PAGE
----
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Tag: natural mouse control

Barn Owl Box: The Natural Rat Repellent in Seattle

Are you looking for natural rodent control methods? Well, let us introduce you to the power of the barn owl nest box. Keeping rats and mice out of your home and garden can be an incredibly tedious task. Often we find that rat control options such as rat bait aka rodenticides, only provide short-term control of rodents, not to mention that the toxic substances are incredibly cruel. But, what if we told you there’s a better way to keep the rodent population in your area at bay? In this article, we’ll cover everything you need to know about barn owl boxes as natural rodent control. 

Here’s Why You Need a Barn Owl Nest Box 

Barn owls are exceptional predators that often go unappreciated. These deadly hunters possess powerful vision and hearing, which allow them to track and kill prey quickly. But, perhaps the greatest feature of this predator is its appetite for rodents. Yes, that’s right! Barn owls love rats and mice, and in fact, in a single nesting season, a pair of barn owls can consume up to 30,000 rats.

Installing your Barn Owl Nest at Home

Installing a barn owl box for rodent control in Seattle home

For this natural rodent control method to work, you’ll need to make the nest box appealing to the barn owls. This might be a particularly tedious task if you live in a busy Seattle suburb. So, here are our top tips to consider when installing a barn owl nest in your backyard.

  1. A Good-Sized Nest Box: Barn owls require adequate space to nest and grow their young. We recommend creating a nest box that is anywhere from 10 to 15 cubic feet. Entry holes into the nest box should be a minimum of 6 inches. 
  2. Keep it Attractive: Adding straw and untreated natural fibers in the box will encourage barn owls to begin nesting.
  3. The Right Placement: Barn owls prefer to hunt rodents in big grassy open fields. As such, we recommend installing your barn owl nesting box with the opening facing a wide open space. An ideal position protects the entry hole from the wind while offering a great view of prey.
  4. High Above: In the wild, barn owls nest high up on buildings, trees, or mountain cliffs. So, make sure to place your nest box at least 10 feet above the ground. 

Don’t want to build a barn owl box yourself? Don’t worry we sell the perfect pre-made barn owl boxes that are sure to attract some owls to your property. Make sure you reach out to us to learn more!

Do Fake Owls Keep Rats Away?

Yes! Installing fake owls around your property can act as a great rat repellent. It’s a great little trick that works similarly as a scarecrow on a field, although they do become less effective over time as rats outsmart the decoy. That being said, it’s not the best natural rodent control method as it does not reduce the rodent population on your property like a real owl would.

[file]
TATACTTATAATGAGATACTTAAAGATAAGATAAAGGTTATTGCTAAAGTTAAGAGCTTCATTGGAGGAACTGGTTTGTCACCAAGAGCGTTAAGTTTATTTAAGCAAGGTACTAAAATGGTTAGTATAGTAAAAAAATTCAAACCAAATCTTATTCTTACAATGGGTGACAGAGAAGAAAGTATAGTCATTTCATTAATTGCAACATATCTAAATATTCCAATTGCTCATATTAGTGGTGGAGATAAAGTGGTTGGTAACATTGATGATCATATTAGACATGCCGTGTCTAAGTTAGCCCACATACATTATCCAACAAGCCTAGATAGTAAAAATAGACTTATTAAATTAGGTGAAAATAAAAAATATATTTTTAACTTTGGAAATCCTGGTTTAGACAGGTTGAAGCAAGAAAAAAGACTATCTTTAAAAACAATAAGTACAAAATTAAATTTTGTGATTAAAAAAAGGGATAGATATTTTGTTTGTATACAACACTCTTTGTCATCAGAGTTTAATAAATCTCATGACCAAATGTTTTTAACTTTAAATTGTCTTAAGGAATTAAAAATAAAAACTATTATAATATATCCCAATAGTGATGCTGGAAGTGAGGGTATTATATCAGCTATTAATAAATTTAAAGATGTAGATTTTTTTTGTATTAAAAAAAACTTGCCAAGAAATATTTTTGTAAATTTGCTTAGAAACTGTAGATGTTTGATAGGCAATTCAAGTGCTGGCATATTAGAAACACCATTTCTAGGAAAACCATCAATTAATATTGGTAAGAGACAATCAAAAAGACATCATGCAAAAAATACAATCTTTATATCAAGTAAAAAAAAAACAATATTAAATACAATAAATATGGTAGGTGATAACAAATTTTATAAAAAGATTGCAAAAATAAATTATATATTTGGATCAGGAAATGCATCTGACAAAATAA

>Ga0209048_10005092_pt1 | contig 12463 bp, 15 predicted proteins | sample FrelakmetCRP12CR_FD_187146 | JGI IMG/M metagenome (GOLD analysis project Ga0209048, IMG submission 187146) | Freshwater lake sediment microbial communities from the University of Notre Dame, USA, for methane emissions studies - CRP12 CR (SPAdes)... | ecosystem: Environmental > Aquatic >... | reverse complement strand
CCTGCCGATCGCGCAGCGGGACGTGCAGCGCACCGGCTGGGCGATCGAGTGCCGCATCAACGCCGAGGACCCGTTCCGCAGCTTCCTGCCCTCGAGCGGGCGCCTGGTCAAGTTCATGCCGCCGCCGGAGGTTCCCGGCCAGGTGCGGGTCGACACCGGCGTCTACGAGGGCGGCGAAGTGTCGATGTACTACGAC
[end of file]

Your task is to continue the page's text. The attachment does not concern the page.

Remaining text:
3 Reasons for Humane Pest Control

Installing a barn owl nest box isn’t the only way to control your rodent problem. If you’re interested in learning more about natural rodent control methods in Seattle, check out our top tips

  1. Rodenticides kill animals slowly. Did you know that rat bait kills rodents slowly? These poisons result in coagulopathies, which means that the animal will die slowly from uncontrollable bleeding. 
  2. Rodenticides can harm your pets and owls: Rat bait toxicity is a common problem seen in companion animal medicine. It often occurs due to a dog or cat eating either the rat bait directly or eating way too many mice that have consumed rat bait. Wild animals like our American barn owl can also die from rat bait toxicity when they consume large amounts of poisoned rats or mice. So, keep your pets and wildlife safe by avoiding rodenticides. 
  3. Barn owls provide better long-term control: Barn owls that nest in your nest box will continue to nest on your property each season. It’s a great way to reduce the overall rodent population on your property and acts as a long-term rodent repellent. 

Parker Eco Pest Control: Natural Rodent Control in Seattle 

Controlling those pesky rodents is tricky! But, you don’t have to do it alone. At Parker Eco Pest Control, we proudly support customers who choose natural rodent control methods. We can help you create and install the perfect American barn owl nest box, so you don’t have to worry about getting the niggly details right. Correctly installing a nest box to suit the barn owls’ natural behavior is critical to ensure adequate rodent control. So, reach out to us today to learn more about finding and installing barn owl boxes for pest control in Seattle. 

Checking your log home for rodents

Log homes are beautiful and unique structures that come with unusual maintenance challenges. Four generations of the Parker family have enjoyed a log home on the Washington peninsula and we’ve learned that proper maintenance is key. Log homes are often more susceptible to rodents, crawling insects, and wood destroying organisms, especially when they are used as vacation homes instead of a primary residence. Today we’re doing a deep dive on the scariest threat to your log home and your family’s health – rodents.

Looking for rodent activity

With the risk of transmitting Hantavirus, rodents are the most dangerous log home pest you might face. They can enter the home at any time, but the highest risk for activity is when the home has been sitting vacant over the winter. Mice and rats are driven inside by the cold weather and can gather in large numbers if humans aren’t around to kick them out. If you are opening the home for the season follow these steps to inspect for rodents:

  • Follow your nose. If you open the home and smell urine, you’ve definitely got a rodent issue. If it seems pee-free then continue down this list and conduct a deeper search.
  • Look for droppings in the kitchen and closets. Mice love tight spaces with food and bedding. Check the corners of drawers, the bottom shelf of the cabinets, and anywhere else that is dark and secluded.
  • Check for nests. As with droppings, closets are a favorite spot for rodents to gather fluffy material and make nests.  Some less obvious nesting locations are inside of furniture such as the underside of a couch, inside of mattresses and pillows, and tucked away in heating ducts.